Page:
A Saudi Outlook for Cybersecurity Strategies Extrapolated from Western Experience
Al-Saud, Naef Bin Ahmed, Joint Force Quarterly
In the 21st century, countries across the globe have come to rely on complex computer networks that form the infrastructural backbone of even the most basic necessities of life, including electric power grids, global finance, food distribution, medical care, clean drinking water, petroleum production, and most types of communica tion. The protection of such networks, known as cybersecurity, is among the highest priorities in the civilized world, alongside planning and operations for major contingencies, including antiterrorism and land warfare.
In many countries, given the typical mandate for militaries to protect civilian infrastructure from physical attack, cybersecurity responsibilities divided between military and civilian leadership structures appear to overlap and cause confusion, particularly in times of crisis. Cybersecurity encompasses some of the most vital national security issues that may be faced by top civilian leaders and military commanders from the United States, as well as the North Atlantic Treaty Organization (NATO) and other friendly nations--especially including Saudi Arabia, which is located in one of the world's most strategic energy resource regions.
The Saudi understanding of cybersecurity is largely derived from the American and European experience in such deployments, both defensively and counteroffensively. Saudi Arabia aims to develop a deeper understanding of the American and Western policy formulation and decisionmaking experiences that are relevant to those top leaders in the Kingdom who are concerned with such vital defense parameters. Thus, it is necessary to observe the strengths and perceived vulnerabilities, as well as the proactive measures, of the United States and other Western nations in response to incidents and intrusions and to analyze them in terms of long-term cybersecurity development considerations pertaining to the Kingdom. Therefore, this article discusses recent developments; U.S. cyberstrategy mission implications for the Kingdom; future development factors toward indigenous Saudi multibillion-dollar investments in cybersecurity infrastructure, institutions, and support services; and the need for substantial long-term Saudi funding--corresponding to Saudi high employment levels in cybersecurity, which are directly related to credible national security objectives and defenses against real-world threats.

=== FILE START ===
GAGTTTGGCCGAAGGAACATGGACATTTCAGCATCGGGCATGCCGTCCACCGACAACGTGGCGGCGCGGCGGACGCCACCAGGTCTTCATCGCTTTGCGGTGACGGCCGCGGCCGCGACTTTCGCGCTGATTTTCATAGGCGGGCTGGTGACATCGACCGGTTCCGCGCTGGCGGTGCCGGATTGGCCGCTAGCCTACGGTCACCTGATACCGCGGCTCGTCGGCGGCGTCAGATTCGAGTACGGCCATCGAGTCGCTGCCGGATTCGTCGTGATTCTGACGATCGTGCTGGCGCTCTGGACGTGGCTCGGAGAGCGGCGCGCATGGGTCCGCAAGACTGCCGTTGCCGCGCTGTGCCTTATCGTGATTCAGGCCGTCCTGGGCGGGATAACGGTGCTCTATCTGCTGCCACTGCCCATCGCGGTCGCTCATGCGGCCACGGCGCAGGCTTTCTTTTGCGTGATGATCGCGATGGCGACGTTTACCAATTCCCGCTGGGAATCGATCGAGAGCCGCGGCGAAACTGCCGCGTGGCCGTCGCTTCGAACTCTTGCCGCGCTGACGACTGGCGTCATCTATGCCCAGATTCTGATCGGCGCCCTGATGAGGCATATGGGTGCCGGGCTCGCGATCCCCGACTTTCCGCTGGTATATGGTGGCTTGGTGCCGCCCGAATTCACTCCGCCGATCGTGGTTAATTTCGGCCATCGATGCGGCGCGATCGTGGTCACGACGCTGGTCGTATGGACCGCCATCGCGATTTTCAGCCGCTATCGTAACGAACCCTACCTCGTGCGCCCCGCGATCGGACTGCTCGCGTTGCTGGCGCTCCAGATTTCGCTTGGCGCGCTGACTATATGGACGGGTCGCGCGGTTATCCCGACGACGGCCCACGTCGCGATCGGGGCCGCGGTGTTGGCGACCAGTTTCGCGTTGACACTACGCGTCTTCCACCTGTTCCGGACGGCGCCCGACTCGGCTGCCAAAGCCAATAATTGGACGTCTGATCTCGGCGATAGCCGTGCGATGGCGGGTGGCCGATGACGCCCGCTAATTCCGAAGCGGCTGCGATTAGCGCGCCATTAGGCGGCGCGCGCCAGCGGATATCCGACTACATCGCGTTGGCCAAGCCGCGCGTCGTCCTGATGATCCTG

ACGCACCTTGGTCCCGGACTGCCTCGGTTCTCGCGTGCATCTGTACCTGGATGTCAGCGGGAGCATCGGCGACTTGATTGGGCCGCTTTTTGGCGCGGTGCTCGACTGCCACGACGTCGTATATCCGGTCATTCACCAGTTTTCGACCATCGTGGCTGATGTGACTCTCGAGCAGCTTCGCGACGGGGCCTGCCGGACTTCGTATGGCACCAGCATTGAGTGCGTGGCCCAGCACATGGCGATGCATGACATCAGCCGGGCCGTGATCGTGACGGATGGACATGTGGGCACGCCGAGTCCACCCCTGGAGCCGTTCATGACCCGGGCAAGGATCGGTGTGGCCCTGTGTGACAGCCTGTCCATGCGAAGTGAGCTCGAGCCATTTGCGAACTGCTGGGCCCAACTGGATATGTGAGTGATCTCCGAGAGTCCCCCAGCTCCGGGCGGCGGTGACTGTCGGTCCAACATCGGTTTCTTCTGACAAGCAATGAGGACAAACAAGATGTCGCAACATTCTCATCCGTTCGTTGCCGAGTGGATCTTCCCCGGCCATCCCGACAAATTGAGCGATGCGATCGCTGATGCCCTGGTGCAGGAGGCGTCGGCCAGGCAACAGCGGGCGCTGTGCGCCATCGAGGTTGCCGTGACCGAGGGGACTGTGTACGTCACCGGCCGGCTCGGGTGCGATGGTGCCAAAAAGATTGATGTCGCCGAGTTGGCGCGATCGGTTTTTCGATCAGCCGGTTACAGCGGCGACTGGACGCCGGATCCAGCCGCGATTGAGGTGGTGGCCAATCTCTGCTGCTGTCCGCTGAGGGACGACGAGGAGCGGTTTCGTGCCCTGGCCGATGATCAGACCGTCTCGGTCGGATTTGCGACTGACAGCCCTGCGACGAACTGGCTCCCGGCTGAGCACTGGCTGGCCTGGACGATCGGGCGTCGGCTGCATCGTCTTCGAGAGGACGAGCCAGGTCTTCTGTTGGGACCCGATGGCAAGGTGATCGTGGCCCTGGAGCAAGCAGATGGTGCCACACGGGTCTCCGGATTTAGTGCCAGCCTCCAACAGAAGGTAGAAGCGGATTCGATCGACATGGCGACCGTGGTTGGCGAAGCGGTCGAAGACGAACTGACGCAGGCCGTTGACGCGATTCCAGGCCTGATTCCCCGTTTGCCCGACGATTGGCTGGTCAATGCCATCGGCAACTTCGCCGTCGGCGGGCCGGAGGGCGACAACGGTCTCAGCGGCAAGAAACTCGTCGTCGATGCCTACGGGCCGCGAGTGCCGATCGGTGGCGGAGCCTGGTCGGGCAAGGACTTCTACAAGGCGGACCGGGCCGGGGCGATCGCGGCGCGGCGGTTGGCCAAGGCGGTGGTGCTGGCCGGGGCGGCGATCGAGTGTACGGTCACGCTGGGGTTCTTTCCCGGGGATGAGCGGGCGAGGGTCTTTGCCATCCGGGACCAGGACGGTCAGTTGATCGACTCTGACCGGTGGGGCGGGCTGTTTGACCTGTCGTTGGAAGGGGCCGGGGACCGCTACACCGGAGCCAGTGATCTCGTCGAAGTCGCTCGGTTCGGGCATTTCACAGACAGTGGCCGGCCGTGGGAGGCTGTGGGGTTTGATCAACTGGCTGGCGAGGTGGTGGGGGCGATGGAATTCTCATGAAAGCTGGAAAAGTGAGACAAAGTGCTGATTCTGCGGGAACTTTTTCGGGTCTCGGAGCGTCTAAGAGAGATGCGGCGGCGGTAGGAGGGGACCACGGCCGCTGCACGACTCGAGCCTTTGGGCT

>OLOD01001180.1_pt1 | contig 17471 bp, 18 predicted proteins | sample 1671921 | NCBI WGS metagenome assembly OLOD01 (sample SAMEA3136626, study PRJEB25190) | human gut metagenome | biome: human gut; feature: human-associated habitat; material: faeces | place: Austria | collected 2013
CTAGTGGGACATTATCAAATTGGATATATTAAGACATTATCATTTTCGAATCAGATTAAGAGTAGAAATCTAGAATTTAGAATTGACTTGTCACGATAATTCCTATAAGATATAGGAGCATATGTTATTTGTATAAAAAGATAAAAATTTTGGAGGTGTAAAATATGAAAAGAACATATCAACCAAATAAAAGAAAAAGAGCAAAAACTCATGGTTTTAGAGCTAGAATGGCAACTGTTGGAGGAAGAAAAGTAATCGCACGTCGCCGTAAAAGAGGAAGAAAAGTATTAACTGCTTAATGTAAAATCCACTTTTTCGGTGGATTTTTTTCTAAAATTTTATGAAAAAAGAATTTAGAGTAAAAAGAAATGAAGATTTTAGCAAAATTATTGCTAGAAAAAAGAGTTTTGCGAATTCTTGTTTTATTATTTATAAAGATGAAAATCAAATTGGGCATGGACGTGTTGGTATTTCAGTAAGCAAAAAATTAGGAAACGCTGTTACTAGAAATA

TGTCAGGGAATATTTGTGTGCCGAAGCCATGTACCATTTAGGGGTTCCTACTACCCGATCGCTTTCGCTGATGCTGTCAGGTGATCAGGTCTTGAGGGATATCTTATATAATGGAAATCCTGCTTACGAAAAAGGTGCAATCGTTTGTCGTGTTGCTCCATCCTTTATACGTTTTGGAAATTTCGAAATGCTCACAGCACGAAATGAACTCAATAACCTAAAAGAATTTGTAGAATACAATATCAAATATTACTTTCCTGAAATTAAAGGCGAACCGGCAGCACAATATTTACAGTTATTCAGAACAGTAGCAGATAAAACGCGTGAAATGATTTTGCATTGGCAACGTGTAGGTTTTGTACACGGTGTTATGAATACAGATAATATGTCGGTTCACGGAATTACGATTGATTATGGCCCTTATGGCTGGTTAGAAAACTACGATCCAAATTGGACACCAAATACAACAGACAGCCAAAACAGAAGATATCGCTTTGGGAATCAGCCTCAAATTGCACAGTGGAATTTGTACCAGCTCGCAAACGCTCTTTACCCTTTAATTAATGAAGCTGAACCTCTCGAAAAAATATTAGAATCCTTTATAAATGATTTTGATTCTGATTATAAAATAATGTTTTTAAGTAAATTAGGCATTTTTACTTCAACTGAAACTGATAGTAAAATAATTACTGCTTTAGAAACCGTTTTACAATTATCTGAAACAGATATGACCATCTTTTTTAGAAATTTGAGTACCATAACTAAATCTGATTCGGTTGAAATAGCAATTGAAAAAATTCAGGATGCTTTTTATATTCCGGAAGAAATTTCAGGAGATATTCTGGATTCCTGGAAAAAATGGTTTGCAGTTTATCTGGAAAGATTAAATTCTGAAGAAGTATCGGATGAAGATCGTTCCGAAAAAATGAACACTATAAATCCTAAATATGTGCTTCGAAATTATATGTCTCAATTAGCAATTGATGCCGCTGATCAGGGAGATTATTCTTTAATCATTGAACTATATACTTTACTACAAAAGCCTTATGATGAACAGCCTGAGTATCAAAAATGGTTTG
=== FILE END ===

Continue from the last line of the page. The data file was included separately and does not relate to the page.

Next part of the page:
In the aftermath of the successful U.S. special operations force mission in Abbottabad, Michael Clarke, director of the Royal United Services Institute in London, observed that "we are getting close to the Hollywoodesque situation in which a U.S. president might be in a position to direct an operation tactically at the lowest levels."1 The world's most advanced armies are converging military special operations with advanced technology over ultra-complex networks that must be protected by effective cybersecurity, and Saudi Arabia aims to be among those in the forefront, while gaining from the experiences of its friends and allies in the West.
What factors determine when a particular cyberwar starts or ends? International experts in cybersecurity do not seem to fully agree, so it is challenging for government policymakers to understand all of the pertinent criteria for making decisions. (2) In November 2010, General Keith Alexander, commander of U.S. Cyber Command (USCYBERCOM), told Congress that the engagement rules were not clear about what sort of cyber attack would precipitate a U.S. response. (3) These unknown factors trigger other directly related parameters. Western government institutions such as USCYBERCOM and the United Kingdom's Cyber Security Operations Centre are intended to protect the military and the government. (4) Yet as stated in a November 2010 Chatham House report, On Cyber Warfare, "In cyberwarfare, the boundaries are blurred between the military and the civilian, the physical and the virtual, and power can be exerted by states or non-state actors, or by proxy. …